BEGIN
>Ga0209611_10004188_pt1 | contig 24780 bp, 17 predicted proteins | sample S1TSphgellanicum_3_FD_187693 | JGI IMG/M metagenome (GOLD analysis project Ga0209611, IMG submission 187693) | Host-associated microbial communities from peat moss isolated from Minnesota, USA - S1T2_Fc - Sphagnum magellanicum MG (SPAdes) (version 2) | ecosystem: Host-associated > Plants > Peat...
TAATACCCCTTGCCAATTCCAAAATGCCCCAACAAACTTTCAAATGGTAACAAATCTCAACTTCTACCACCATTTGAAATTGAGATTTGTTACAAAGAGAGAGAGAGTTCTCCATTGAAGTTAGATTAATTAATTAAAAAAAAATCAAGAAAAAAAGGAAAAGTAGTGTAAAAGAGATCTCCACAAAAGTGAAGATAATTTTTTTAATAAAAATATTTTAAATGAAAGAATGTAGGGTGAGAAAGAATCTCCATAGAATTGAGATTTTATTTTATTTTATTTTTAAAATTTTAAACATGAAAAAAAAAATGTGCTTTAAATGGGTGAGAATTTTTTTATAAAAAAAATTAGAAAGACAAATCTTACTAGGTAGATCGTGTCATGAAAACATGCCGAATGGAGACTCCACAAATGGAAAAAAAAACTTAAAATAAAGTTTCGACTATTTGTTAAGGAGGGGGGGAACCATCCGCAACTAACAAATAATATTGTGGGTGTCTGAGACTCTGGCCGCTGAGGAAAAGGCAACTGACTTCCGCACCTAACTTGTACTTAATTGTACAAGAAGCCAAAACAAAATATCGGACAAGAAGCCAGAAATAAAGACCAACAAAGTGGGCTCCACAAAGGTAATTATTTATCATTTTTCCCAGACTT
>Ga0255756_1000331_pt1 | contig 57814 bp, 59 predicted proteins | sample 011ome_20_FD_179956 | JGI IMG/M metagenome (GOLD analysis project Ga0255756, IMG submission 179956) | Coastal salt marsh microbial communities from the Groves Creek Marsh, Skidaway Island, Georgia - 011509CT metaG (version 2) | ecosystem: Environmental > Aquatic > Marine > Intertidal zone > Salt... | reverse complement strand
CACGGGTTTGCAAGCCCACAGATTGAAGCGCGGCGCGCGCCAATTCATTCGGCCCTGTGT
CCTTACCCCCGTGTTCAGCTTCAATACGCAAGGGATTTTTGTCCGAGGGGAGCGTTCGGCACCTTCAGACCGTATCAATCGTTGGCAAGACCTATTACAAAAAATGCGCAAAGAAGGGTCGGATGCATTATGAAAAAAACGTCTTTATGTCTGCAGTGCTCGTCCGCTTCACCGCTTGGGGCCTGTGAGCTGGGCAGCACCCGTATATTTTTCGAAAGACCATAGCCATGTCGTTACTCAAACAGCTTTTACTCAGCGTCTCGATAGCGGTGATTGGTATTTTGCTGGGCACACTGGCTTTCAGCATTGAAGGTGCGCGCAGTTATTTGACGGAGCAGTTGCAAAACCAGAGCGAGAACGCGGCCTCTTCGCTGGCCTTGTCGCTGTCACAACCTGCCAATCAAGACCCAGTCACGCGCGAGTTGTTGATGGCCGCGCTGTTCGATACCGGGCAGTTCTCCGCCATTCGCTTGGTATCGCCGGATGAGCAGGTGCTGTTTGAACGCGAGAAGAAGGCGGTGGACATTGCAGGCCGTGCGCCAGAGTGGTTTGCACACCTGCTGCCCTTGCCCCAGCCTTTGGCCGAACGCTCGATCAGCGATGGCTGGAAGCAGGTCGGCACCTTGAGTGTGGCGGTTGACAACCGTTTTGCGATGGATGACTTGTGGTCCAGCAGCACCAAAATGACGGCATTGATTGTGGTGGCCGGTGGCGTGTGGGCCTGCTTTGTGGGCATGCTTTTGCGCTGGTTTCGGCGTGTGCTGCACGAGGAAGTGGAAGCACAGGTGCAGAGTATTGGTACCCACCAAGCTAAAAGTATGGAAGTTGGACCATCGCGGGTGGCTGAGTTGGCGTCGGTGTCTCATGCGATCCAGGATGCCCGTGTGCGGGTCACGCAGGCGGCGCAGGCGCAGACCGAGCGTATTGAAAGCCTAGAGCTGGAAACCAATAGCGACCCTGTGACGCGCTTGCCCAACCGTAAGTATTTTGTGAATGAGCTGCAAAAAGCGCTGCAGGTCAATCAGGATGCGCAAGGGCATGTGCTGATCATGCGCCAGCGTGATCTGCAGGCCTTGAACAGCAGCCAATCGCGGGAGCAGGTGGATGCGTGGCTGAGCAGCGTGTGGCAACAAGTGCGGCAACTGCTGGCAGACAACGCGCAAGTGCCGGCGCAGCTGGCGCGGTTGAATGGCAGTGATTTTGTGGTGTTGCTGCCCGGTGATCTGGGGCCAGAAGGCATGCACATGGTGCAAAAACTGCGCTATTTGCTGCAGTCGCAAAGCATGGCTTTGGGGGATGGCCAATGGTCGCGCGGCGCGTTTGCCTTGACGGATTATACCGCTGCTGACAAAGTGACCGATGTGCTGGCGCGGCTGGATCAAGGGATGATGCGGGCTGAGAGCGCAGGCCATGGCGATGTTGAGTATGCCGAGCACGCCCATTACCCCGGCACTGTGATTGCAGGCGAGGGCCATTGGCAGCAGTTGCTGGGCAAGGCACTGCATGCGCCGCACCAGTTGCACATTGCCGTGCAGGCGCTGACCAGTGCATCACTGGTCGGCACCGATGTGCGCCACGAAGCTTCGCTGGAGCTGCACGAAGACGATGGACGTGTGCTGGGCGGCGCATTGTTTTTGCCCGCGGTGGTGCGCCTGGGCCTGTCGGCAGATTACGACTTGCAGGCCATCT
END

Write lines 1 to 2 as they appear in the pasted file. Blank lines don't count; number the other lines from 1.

>Ga0209611_10004188_pt1 | contig 24780 bp, 17 predicted proteins | sample S1TSphgellanicum_3_FD_187693 | JGI IMG/M metagenome (GOLD analysis project Ga0209611, IMG submission 187693) | Host-associated microbial communities from peat moss isolated from Minnesota, USA - S1T2_Fc - Sphagnum magellanicum MG (SPAdes) (version 2) | ecosystem: Host-associated > Plants > Peat...
TAATACCCCTTGCCAATTCCAAAATGCCCCAACAAACTTTCAAATGGTAACAAATCTCAACTTCTACCACCATTTGAAATTGAGATTTGTTACAAAGAGAGAGAGAGTTCTCCATTGAAGTTAGATTAATTAATTAAAAAAAAATCAAGAAAAAAAGGAAAAGTAGTGTAAAAGAGATCTCCACAAAAGTGAAGATAATTTTTTTAATAAAAATATTTTAAATGAAAGAATGTAGGGTGAGAAAGAATCTCCATAGAATTGAGATTTTATTTTATTTTATTTTTAAAATTTTAAACATGAAAAAAAAAATGTGCTTTAAATGGGTGAGAATTTTTTTATAAAAAAAATTAGAAAGACAAATCTTACTAGGTAGATCGTGTCATGAAAACATGCCGAATGGAGACTCCACAAATGGAAAAAAAAACTTAAAATAAAGTTTCGACTATTTGTTAAGGAGGGGGGGAACCATCCGCAACTAACAAATAATATTGTGGGTGTCTGAGACTCTGGCCGCTGAGGAAAAGGCAACTGACTTCCGCACCTAACTTGTACTTAATTGTACAAGAAGCCAAAACAAAATATCGGACAAGAAGCCAGAAATAAAGACCAACAAAGTGGGCTCCACAAAGGTAATTATTTATCATTTTTCCCAGACTT